Close your eyes and think of the last bike show you went to. Can’t read the blog now, can you? OK, bad idea… but stay with me. Bike shows should be the stuff that dreams are made of, right? I mean, what could be better than a whole bunch of sweet metal all in the one spot? Well, if your experience of bike shows is anything like mine, you’ll understand when I say that in my humble opinion, they aren’t all they could be. Except for one…
There is something about the Glemseck 101 1/8th mile sprint that brings the best out of so many builders, static competitions are one thing, but when the rubber hits the road everything on the bike is truly tested. The German motorcycle festival draws massive crowds of up to 75,000 people and is billed as “the meeting point for international designers, engineers, developers and their bikes.” For Yann and Manu of Sur Les Chapeaux De Roues in Brittany, North Western France, it was a chance to create a truly unique machine that showed off their full array of skills. But their Project Z Kawasaki is more than just a bike for competition, in the true tradition of Hot Rod Motorcycles it can do it all, win trophies as a static display, give a perfect ride on the beautiful back roads of Brittany and then go to the strip and lay down a great number in competition; our two French friends are simply brilliant at everything they do and this is their creation.
In the sleepy town of Sandy in Bedfordshire in the UK, lives Chris Baglin, owner of Merlin Engineers Ltd. Merlin specialise in historic aviation and motorsport fabrication and repair. Around 8 years ago, one of Chris’ mates had an Egli Laverda. For those of you who aren’t familiar, Fritz Egli was a motorcycle racer turned custom frame builder. Amongst others, he built 25 Egli frames for the Laverda 750SF. Very rare and very beautiful and one of these bikes was the inspiration for what you see here.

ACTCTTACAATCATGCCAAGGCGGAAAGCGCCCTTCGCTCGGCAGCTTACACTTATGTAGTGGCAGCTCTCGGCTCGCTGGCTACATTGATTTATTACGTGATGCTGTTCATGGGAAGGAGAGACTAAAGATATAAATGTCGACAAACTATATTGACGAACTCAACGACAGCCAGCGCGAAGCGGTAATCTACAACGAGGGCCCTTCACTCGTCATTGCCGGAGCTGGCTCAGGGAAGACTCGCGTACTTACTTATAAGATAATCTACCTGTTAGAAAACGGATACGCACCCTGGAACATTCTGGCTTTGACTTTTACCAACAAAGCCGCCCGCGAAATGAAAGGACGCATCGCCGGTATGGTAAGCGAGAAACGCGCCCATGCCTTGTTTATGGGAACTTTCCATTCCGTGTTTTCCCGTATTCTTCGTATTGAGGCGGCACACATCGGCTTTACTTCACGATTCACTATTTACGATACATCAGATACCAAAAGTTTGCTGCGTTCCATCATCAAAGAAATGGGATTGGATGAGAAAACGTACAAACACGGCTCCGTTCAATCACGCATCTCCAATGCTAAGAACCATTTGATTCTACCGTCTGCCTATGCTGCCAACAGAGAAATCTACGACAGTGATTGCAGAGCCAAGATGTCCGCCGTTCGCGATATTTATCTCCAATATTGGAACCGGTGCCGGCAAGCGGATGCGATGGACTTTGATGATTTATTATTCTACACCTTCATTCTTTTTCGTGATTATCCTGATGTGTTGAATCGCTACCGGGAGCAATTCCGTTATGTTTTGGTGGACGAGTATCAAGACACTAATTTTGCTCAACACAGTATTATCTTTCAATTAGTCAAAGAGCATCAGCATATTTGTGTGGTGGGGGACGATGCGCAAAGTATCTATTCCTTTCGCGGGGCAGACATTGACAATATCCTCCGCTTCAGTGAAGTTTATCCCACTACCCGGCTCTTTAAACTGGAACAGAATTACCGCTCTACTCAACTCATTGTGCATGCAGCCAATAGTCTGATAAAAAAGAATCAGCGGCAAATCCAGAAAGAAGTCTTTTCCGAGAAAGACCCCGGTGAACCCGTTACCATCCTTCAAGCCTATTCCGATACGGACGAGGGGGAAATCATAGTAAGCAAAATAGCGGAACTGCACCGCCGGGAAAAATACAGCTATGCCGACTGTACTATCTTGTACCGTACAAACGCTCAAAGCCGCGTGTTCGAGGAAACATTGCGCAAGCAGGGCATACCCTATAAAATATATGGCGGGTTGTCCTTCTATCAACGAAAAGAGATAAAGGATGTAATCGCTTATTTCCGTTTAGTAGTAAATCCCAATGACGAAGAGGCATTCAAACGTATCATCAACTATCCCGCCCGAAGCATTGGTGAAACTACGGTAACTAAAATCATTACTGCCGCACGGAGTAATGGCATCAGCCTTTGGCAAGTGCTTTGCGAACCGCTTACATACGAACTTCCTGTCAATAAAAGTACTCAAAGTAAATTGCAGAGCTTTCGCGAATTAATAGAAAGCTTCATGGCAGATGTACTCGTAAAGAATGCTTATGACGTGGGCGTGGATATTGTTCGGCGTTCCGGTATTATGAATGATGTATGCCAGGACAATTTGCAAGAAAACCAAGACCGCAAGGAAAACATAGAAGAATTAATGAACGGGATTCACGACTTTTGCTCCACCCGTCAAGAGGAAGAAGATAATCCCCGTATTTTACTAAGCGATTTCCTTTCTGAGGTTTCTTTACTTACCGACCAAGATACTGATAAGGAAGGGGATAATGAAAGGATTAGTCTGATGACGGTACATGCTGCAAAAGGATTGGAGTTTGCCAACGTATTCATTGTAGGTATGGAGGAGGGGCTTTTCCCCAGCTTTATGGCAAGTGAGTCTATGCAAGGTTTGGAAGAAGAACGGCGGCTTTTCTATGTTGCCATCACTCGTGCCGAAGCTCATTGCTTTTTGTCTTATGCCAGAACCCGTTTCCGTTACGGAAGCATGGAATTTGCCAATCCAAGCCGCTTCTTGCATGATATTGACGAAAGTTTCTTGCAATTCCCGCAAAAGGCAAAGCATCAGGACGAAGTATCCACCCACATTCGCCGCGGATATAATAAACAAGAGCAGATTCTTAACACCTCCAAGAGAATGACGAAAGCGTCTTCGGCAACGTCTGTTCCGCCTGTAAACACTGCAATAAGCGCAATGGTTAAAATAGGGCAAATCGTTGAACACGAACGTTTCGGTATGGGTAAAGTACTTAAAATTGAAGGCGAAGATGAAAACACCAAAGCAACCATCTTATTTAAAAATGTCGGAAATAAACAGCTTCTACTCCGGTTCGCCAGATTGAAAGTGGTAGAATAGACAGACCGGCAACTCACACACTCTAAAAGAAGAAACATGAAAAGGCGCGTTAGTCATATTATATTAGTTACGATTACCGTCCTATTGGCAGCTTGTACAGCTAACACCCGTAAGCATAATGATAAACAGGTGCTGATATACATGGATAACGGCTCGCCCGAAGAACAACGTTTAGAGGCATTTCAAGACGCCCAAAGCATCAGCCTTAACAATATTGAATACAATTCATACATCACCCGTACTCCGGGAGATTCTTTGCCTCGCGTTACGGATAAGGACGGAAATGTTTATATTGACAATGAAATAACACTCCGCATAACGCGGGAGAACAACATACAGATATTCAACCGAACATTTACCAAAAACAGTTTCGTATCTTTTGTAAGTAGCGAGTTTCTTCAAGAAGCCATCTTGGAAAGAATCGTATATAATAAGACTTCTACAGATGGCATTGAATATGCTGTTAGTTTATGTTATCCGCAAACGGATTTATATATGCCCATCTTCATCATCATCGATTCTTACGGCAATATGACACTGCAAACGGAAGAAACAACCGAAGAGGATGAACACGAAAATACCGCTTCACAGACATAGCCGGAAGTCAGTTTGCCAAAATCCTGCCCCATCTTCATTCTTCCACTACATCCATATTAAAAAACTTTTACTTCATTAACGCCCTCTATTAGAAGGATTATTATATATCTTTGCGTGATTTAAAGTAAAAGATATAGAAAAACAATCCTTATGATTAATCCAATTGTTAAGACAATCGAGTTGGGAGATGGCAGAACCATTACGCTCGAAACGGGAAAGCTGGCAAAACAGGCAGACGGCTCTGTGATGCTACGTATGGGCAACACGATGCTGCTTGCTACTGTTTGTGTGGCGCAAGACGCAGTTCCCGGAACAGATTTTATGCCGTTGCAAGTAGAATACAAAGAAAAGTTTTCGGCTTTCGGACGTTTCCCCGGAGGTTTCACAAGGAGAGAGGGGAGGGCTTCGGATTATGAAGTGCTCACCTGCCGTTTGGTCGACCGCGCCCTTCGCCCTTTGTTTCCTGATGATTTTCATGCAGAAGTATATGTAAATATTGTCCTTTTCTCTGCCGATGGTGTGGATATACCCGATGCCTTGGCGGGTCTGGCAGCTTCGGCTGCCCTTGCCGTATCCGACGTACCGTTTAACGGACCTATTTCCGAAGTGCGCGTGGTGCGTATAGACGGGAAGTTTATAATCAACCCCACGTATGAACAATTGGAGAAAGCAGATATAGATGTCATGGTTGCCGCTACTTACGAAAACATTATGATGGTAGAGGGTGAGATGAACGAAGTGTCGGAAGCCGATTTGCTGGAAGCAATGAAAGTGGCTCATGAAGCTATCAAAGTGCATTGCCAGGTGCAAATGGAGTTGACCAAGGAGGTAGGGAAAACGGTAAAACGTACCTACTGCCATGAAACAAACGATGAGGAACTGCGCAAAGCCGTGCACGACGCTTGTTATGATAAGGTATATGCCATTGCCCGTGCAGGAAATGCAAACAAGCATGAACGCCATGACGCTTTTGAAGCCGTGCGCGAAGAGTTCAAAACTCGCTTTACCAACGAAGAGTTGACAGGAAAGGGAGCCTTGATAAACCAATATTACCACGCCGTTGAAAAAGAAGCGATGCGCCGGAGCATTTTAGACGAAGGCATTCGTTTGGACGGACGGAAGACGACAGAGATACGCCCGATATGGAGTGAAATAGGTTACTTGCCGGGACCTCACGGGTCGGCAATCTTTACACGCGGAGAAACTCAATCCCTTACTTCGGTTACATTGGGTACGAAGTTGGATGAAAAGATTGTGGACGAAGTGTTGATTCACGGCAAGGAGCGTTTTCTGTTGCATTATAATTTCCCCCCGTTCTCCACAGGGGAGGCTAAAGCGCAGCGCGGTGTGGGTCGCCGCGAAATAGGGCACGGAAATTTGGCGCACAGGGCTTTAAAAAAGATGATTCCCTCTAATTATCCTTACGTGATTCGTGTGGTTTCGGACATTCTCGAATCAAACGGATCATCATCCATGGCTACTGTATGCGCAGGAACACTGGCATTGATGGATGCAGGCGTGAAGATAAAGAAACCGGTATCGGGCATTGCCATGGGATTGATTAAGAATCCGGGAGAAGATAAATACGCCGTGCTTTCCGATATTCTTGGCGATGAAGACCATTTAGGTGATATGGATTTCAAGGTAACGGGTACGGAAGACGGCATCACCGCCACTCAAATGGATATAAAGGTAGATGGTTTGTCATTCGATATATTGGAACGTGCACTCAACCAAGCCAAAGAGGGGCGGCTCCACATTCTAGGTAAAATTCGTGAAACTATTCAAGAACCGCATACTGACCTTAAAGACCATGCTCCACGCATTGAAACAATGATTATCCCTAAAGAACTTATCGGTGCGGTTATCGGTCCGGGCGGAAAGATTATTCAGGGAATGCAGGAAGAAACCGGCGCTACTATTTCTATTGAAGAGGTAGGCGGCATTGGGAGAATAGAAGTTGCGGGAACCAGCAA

To say the Italian’s know how to enjoy themselves and throw a party is one of the great understatements you can make, so when the 90th anniversary of the much beloved Ducati Motorcycle Company rolled around you knew the annual World Ducati Week was going to be something special. A 90 minute drive from the Bologna factory finds you in the Province of Rimini, where right next to the Adriatic Sea is the Misano World Circuit that hosts the Ducatisti from all over the world for a week of all things Ducati. From new model launches, to the endless track action with past and present GP stars ripping it up to the joys of the new Scrambler Land, just attending the event is a dream come true. But for Eduardo Iglesias of Spain’s Russell Motorcycles and his team not only were they invited by Ducati to attend the event but given a brand new Scrambler and asked to make something special to wow the crowds.
There was a time when only two things wore raw shields of smoothed out aluminium, UFO invaders cutting through the sky to attack earth as narrated by Orson Welles and the race bikes of the big manufacturers that were as equally alien to the visuals of a real road bike. It was a time when the imagination was the only limiting factor, rules and regulations not strangling the mind as they do today and allowed the likes of Isaac Asimov to amass a portfolio of more than 500 science fiction works. It was while reading Asimov’s famous Foundation Series that Markus Pintzinger came across the name of a micro food exporting Mycogenian known as ‘Sunmaster 14’ and decided it would make the perfect name for a future build. As the head honcho at Omega Racer in Thailand, Markus finally got a chance to use the name on a build befitting the era as he turned a ‘98 Yamaha SR400 into an aluminium shielded racer ready to descend from the skies and take over the Bangkok streets.